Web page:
“Finally, common sense reminded me that worry wasn’t getting me anywhere; so I figured out a way to handle my problem without worrying. It worked superbly. I have been using this same anti-worry technique for more than thirty years.
It is simple. Anyone can use it. It consists of three steps:
“Step I. I analysed the situation fearlessly and honestly and figured out what was the worst that could possibly happen as a result of this failure. No one was going to jail me or shoot me. That was certain. True, there was a chance that I would lose my position; and there was also a chance that my employers would have to remove the machinery and lose the twenty thousand dollars we had invested.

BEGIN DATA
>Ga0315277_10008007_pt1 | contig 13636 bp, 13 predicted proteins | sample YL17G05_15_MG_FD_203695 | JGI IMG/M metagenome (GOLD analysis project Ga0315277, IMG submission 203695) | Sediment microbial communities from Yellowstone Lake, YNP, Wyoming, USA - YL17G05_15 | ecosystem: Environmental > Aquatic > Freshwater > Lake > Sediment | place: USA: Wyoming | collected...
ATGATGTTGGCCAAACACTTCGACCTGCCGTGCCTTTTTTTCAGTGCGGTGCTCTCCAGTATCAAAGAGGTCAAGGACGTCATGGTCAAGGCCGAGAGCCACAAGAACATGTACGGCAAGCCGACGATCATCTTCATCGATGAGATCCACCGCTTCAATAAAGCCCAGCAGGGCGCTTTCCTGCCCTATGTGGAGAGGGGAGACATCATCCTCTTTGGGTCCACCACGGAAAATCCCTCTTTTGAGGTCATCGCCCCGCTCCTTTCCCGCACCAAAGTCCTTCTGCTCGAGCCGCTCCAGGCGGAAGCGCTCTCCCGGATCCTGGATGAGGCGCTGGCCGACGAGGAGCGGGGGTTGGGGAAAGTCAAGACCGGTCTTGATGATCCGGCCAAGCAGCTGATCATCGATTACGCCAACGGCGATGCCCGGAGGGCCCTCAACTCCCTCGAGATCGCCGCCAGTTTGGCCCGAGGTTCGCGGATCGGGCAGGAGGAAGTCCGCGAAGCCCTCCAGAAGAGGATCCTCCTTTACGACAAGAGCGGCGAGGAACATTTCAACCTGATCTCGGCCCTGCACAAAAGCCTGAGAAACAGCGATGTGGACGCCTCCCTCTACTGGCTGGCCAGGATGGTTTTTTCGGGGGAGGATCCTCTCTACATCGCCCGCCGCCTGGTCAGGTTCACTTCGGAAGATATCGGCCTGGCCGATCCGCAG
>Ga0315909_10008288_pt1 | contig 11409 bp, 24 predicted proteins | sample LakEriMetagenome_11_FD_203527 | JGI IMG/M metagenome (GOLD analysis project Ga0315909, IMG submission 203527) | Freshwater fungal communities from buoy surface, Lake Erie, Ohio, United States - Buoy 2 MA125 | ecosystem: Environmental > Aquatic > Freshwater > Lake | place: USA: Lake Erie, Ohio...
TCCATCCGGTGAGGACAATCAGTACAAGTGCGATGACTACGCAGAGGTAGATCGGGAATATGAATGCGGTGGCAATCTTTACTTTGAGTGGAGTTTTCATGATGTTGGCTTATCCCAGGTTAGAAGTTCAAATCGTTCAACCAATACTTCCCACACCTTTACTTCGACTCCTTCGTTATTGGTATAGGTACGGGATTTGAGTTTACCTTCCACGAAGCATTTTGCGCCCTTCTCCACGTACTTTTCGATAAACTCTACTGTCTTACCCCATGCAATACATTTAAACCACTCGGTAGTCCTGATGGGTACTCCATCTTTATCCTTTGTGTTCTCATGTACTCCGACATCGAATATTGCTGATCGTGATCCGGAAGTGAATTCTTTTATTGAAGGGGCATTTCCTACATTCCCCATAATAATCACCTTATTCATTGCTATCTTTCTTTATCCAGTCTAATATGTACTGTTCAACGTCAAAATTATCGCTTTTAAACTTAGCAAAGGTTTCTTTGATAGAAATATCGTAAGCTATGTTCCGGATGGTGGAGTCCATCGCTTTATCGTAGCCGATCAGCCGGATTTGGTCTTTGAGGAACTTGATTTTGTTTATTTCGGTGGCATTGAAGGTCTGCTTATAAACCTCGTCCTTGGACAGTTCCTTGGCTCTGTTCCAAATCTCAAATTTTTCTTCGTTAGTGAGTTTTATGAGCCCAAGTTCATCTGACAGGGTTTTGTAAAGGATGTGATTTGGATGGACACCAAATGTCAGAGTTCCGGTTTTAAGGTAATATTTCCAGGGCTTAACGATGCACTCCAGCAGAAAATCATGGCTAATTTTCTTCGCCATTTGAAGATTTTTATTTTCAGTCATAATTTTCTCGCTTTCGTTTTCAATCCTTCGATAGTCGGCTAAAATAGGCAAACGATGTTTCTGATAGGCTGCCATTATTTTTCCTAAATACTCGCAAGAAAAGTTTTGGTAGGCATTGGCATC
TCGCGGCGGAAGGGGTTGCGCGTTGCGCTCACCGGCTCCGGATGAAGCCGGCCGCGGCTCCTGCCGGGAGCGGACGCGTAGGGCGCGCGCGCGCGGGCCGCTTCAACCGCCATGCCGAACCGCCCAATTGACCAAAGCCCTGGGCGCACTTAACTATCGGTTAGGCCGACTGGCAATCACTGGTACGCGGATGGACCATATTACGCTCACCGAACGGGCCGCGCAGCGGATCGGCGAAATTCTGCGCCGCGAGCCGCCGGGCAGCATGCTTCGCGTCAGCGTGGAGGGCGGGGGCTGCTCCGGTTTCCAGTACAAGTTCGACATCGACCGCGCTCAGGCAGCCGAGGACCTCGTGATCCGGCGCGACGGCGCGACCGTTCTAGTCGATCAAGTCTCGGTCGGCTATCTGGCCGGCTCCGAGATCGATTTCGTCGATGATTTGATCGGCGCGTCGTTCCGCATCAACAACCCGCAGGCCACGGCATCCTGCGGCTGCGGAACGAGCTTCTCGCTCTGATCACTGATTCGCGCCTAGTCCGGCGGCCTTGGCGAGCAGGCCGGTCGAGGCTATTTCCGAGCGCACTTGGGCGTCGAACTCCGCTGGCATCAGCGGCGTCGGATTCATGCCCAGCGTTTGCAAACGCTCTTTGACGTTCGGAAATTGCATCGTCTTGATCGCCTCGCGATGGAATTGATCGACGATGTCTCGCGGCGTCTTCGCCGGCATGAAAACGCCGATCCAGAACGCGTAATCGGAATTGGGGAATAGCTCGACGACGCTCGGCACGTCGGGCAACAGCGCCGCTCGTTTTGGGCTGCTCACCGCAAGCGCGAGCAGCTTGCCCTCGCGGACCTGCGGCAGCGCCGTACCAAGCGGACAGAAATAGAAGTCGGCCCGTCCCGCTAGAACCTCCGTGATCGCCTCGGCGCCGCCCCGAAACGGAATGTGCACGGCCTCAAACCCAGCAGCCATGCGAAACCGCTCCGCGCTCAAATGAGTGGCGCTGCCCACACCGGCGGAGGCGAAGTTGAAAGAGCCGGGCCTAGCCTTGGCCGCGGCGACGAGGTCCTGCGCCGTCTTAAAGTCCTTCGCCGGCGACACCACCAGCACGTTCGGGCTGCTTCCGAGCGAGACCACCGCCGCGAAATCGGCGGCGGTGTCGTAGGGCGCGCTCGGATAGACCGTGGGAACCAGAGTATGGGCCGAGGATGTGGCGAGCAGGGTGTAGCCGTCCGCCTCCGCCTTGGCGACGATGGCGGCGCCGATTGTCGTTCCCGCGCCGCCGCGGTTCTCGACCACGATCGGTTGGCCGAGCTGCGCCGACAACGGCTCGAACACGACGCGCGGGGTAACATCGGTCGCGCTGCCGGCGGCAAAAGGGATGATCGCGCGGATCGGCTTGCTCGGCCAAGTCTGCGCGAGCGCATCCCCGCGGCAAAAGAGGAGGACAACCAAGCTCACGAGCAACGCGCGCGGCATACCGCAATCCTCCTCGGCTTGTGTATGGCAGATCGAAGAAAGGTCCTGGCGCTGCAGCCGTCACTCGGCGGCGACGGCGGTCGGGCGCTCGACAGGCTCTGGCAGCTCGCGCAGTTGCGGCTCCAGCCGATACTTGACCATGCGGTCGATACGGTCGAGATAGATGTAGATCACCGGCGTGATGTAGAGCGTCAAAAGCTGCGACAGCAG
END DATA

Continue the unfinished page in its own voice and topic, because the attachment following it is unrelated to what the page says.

“Step II. After figuring out what was the worst that could possibly happen, I reconciled myself to accepting it, if necessary. I said to myself: This failure will be a blow to my record, and it might possibly mean the loss of my job; but if it does, I can always get another position. Conditions could be much worse; and as far as my employers are concerned- well, they realise that we are experimenting with a new method of cleaning gas, and if this experience costs them twenty thousand dollars, they can stand it. They can charge it up to research, for it is an experiment.
“After discovering the worst that could possibly happen and reconciling myself to accepting it, if necessary, an extremely important thing happened: I immediately relaxed and felt a sense of peace that I hadn’t experienced in days.
“Step III. From that time on, I calmly devoted my time and energy to trying to improve upon the worst
which I had already accepted mentally.